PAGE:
Anxiety, relaxation and HAHAHAHA

(The “HAHAHAHA” is totally sarcastic)

So, as I write this entry, my in-laws are playing with my kids and having a great time.  My wife and I have been pleasantly chatting – I’m off this week, and we’ve got some nice plans.  Everything should be relatively calm and relaxed.

And yet, I can’t relax.

To be fair, I can never relax.

Everyone around me has always noted me to be so high-strung it’s almost comedic.  And, to be fair, it is.  I’m that guy.  The guy who spends Friday night worrying about what kind of work he’s going to have to get done on Monday.  The guy who wakes up early – all the time – to get stuff done.  The guy whose favorite website is his online to do list.

So, why?  In part, I’ve always chalked up my complete and total inability to let go to my anxiety issues, which is a generalized anxiety disorder.

All of this being said, being unable to relax isn’t exclusively related to anxiety.  And being anxious doesn’t mean you can’t relax.  I do have fun. I have hobbies.  I love video games.  I write, and I have constantly found salvation in creativity.  My job is a huge source of anxiety for me, but it is also an unending source of pride.  When it goes well, it goes really well.

All of that being said, there’s no doubt in my mind that anxiety and an inability to calm down – even at moments when I am not “anxious” – are related.  That’s because anxiety and depression never really go away.  I’d categorize myself right now as in a pretty good spot – I don’t find myself actively suffering from depression, and I haven’t had a full-blown, hardcore anxiety attack in over a year.  But, that doesn’t meant that it’s ever not there, lurking somewhere in the background.  One of the hardest things for me to recognize is that anxiety and depression never truly leave you.  I’ve recently come to the conclusion that both are somewhat similar to being addicted to something.  You never truly “recover” – you are just in recovery.  And there is a big, big difference.  Being in recovery means that you are on a constant journey, a spectrum.  Recovery isn’t an end state.

Which brings me back to the crux of my entry.  And, keep in mind, this isn’t just me being whiny – check out this article from Psychology Today in 2013:

…research has shown that stress, anxiety and depression, which come on the heels of this kind of non-stop pressure to achieve, physically interfere with the body’s relaxation mechanisms.

No kidding.

So, the general conclusion of this entry is this: If you are an anxious, high-stress person to begin with, you don’t just get anxious during anxiety-inducing situations.  You can anxious – and stay anxious – all of the time.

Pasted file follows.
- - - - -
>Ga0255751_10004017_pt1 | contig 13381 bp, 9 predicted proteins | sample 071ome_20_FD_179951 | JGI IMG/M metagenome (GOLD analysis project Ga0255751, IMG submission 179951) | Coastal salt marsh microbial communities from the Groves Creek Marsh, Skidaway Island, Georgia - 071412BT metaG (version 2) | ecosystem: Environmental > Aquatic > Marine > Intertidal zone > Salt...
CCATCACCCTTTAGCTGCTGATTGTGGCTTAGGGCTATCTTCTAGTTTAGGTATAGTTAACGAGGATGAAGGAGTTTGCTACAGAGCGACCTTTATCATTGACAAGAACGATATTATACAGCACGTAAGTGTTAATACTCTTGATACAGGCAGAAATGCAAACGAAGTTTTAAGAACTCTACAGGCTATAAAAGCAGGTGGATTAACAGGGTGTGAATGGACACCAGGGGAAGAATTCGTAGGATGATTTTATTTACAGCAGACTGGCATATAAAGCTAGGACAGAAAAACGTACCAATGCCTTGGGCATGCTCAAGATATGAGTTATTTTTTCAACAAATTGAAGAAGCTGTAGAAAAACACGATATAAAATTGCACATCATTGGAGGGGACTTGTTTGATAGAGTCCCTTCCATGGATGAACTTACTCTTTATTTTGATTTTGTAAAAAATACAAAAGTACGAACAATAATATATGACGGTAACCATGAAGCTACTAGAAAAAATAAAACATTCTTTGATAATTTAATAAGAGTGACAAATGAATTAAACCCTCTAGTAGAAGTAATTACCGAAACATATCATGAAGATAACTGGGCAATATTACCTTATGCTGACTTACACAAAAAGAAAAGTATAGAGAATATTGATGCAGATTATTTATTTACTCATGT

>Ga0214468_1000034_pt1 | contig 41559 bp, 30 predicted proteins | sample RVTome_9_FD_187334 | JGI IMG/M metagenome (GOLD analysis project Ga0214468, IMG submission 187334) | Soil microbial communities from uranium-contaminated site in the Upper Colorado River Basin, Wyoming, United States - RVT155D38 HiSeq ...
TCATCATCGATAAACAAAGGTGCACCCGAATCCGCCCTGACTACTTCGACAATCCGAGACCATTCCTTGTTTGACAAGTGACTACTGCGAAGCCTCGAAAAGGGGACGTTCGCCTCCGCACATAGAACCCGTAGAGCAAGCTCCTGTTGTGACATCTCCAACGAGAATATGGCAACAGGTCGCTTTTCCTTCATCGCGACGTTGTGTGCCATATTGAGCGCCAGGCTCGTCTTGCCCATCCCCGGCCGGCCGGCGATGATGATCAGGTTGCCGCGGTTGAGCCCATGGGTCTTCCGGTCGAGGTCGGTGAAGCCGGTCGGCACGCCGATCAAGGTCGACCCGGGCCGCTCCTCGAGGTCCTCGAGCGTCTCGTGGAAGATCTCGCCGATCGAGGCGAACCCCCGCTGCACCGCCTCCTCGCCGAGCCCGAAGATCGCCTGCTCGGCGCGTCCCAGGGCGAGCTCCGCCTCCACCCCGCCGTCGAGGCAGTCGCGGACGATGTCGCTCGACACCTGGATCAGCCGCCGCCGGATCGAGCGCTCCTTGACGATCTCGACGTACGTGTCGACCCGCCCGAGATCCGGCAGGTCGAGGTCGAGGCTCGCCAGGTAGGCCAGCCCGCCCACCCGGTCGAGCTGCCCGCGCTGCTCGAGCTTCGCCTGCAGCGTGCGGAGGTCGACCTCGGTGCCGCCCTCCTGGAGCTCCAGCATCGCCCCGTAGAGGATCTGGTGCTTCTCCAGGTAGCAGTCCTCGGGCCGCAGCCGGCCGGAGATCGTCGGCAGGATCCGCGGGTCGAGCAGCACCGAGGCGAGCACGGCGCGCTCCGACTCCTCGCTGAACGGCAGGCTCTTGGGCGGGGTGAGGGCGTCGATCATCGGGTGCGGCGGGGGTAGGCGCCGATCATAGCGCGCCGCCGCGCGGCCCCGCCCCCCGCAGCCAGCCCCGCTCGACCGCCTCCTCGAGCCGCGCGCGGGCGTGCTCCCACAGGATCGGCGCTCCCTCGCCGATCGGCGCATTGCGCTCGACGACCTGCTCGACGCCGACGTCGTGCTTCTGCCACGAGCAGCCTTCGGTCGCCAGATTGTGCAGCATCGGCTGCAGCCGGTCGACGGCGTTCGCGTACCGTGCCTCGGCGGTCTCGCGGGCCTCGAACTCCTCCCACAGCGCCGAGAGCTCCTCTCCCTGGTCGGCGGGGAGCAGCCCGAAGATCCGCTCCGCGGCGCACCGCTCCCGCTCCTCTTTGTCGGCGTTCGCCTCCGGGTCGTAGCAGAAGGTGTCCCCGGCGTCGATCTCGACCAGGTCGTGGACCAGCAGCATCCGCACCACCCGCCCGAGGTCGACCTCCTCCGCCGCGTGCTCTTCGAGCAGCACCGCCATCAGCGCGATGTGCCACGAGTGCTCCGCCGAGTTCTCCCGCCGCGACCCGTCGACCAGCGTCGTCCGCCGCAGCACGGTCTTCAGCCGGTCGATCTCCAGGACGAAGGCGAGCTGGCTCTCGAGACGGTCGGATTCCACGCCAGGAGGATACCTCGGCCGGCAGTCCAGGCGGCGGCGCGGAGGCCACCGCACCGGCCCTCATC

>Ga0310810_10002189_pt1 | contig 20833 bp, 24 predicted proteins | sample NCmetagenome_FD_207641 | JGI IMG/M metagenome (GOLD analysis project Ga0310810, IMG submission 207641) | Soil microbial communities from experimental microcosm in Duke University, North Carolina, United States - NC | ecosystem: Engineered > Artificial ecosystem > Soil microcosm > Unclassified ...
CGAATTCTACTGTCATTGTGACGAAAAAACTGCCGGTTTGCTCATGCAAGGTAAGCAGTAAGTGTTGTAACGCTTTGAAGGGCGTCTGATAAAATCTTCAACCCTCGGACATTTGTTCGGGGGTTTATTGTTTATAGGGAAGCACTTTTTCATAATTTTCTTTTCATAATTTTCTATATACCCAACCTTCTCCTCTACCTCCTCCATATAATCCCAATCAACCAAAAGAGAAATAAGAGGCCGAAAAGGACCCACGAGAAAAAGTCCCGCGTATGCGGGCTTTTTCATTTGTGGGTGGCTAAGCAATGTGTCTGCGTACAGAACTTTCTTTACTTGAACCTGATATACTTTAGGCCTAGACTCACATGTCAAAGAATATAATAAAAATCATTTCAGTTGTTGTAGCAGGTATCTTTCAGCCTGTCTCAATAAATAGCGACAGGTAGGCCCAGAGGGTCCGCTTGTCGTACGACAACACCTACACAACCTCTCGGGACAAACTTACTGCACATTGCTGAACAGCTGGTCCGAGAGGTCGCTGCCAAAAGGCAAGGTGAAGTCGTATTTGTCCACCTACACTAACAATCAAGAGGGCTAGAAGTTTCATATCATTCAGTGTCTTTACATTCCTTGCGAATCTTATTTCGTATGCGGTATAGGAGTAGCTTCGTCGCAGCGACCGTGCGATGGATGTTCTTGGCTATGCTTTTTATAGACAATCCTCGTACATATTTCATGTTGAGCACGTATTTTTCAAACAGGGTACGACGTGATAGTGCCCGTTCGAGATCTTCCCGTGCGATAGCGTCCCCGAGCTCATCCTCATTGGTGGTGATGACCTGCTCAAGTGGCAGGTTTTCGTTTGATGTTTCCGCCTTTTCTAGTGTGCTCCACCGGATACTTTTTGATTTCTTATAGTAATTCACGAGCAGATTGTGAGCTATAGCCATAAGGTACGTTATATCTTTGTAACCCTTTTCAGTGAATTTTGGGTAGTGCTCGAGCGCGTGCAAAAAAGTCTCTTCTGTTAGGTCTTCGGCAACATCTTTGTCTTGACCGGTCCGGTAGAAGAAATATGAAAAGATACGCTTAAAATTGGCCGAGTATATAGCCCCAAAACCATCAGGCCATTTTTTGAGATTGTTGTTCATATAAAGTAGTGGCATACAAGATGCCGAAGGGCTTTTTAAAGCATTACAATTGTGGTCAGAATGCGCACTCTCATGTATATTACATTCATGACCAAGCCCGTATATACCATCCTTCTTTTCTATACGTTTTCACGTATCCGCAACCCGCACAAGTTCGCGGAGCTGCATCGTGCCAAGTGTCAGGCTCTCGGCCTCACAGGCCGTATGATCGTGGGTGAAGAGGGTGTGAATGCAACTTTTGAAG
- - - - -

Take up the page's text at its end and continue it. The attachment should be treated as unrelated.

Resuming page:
If you are one of these people, odds are good that you know exactly what I am talking about.  If you are not, I hope this is insightful, in that it shows how difficult living with a mental health condition can be.  I frequently compare mental health with physical health.  This is another example.  Mental illness is a chronic condition.  Just like constant pain, it never really goes away.

All of this being said, anyone out there know what I am talking about and want to chime in?  Your opinions, as always, are welcome and appreciated.  Let me know your thoughts in the comments!

Mental Health & College

As I wrote yesterday, depression and mental health is a hugely personal issue for me.  I’ve suffered from depression and anxiety in some form or fashion since I was in 8th grade, but didn’t actively seek treatment for it until college, when the adjustment to a brand new environment, combined with my already existing issues, pushed me into therapy.

I was lucky.  I graduated from Muhlenberg College, and Rick at the counseling center saved my life Freshman year.  And yes, I do mean that literally.  He got me through the transition into college, the breakup with my girlfriend from home, and a slew of other challenges.  When it became apparent that talking wasn’t enough, he helped me locate a psychiatrist at home who first prescribed me medication.

The reason I have been thinking about this is because of my real job.  As part of it, I’ve been reading a fascinating, in-depth study on suicide in college students, complete with specific recommendations for how to reduce them.  This, naturally, brought me back to college, and had me thinking about how lucky I was.

But what about those who aren’t so lucky?

Look, college is insanely stressful.  It’s a time period in which many mental health challenge first manifest themselves (75% of all mental illnesses onset by age 24), and that’s why it is so important that college students (well, everyone, obviously) have knowledge about what sort of mental health resources are available to them – and access to them in the first place.